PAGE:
What are the risks of getting Covid-19 and the flu

CAPE TOWN- International medical experts and researchers are exploring what might happen if people get Coronavirus and the flu at the same time and whether being infected with both viruses would be more dangerous than just one.

Though Covid-19 and the flu can cause some of the same symptoms, including fever, cough and fatigue, these similarities are mostly superficial. According to the World Health Organisation (WHO), Coronavirus and influenza viruses have a similar disease presentation, but a way to differentiate the two is the speed of transmission.

Influenza has a shorter median incubation period (the time from infection to appearance of symptoms) and a shorter serial interval (the time between successive cases) than Covid-19. The serial interval for Covid-19 is estimated to be 5-6 days, while for the influenza virus, the serial interval is 3 days, meaning influenza can spread faster than Covid-19.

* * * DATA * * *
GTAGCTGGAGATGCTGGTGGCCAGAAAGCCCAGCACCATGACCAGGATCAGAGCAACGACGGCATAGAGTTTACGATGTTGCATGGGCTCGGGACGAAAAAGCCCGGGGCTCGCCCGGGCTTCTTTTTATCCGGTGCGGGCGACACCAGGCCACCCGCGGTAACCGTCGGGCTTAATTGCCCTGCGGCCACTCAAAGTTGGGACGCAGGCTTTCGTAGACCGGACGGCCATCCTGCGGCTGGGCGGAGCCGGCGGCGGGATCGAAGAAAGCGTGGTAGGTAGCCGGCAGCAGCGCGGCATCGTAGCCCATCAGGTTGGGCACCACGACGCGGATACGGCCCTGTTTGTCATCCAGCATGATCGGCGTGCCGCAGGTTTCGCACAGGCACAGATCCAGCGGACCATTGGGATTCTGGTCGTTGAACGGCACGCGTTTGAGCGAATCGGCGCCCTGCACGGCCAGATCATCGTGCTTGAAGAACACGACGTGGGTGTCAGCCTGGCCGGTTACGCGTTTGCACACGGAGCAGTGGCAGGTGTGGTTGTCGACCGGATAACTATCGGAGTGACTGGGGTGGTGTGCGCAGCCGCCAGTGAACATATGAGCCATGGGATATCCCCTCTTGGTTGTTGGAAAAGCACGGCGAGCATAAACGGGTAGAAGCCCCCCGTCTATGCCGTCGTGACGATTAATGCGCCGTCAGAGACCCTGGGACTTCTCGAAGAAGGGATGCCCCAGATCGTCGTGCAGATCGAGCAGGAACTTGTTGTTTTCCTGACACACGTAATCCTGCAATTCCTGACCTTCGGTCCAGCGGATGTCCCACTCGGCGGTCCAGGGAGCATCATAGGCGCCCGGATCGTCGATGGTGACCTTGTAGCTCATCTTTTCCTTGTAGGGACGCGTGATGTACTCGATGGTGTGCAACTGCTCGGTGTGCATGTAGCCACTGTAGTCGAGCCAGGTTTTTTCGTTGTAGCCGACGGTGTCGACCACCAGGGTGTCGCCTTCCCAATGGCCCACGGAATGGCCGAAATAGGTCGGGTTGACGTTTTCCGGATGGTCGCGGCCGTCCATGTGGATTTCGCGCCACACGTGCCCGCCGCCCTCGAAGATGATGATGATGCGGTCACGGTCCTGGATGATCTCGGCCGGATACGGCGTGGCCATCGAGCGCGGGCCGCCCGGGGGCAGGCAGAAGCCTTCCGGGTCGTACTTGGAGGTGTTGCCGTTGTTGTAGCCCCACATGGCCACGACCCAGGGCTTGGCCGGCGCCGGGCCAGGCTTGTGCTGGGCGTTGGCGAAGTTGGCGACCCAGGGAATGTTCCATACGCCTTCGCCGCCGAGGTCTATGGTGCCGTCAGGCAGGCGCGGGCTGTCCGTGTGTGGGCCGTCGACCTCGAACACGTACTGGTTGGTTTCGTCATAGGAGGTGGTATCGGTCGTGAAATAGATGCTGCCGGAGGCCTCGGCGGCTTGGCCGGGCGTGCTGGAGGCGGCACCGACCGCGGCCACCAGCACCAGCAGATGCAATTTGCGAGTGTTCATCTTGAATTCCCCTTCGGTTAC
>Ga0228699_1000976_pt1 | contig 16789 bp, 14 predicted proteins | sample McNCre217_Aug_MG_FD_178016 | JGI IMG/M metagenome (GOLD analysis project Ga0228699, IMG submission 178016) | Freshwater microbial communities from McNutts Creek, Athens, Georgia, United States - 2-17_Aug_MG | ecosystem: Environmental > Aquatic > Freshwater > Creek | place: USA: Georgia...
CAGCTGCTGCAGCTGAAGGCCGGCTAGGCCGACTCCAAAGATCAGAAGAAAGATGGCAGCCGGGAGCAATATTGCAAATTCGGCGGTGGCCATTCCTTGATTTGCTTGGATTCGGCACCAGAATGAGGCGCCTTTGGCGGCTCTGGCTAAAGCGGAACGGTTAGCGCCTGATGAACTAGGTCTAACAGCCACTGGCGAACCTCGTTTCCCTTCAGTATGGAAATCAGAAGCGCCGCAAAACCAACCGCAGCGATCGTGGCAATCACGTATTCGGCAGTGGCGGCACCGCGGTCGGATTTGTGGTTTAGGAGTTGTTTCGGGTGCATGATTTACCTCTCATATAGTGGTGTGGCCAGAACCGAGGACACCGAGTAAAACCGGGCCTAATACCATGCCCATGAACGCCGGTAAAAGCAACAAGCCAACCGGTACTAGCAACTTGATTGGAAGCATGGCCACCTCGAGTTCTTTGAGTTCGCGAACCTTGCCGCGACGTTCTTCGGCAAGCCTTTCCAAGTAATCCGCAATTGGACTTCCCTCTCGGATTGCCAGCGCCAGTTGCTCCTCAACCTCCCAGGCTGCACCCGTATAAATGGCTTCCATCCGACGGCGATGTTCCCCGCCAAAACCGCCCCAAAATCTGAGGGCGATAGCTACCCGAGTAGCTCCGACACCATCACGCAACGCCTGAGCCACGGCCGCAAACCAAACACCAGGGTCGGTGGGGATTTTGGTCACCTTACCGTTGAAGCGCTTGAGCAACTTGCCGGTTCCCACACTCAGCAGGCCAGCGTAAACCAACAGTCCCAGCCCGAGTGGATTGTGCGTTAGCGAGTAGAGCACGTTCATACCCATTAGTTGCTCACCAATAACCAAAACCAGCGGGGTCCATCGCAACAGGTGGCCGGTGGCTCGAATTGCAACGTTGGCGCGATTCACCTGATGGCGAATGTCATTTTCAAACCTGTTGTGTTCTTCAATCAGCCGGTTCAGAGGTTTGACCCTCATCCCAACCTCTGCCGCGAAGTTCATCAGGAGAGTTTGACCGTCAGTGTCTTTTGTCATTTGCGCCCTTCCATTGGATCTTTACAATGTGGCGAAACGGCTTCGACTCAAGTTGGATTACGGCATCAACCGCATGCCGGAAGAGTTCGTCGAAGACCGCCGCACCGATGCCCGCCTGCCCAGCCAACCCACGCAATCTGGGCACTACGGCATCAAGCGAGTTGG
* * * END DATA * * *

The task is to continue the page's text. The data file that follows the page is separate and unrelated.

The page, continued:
The risk of coinfection is typically low, however, it could get higher when two viruses are circulating heavily in the same region. A study published in the Journal of the American Medical Association found that one in five people who were diagnosed with Covid-19 were infected with another respiratory virus, including one person who had the flu.

SEE ALSO: HERE’S WHY THE WINTER FLU SHOT IS ADVISED

It remains uncertain as to when a Covid-19 vaccine will be available, however, the virus is likely to continue circulating through the population until there is a vaccine.

Being infected with both viruses at the same time would be more dangerous than just one, which is why many experts advise getting the flu shot, especially to at-risk groups and older adult.

An article published on Scientific American by an epidemiologist from Harvard University, Marc Lipsitch, said the overlap of Covid-19 and influenza may concern some epidemiologists and policy makers.

“The worst-case scenario is both [the coronavirus and the flu] are spreading fast and causing severe disease, complicating diagnoses and presenting a double burden on the health care system,” said Lipsitch.

 

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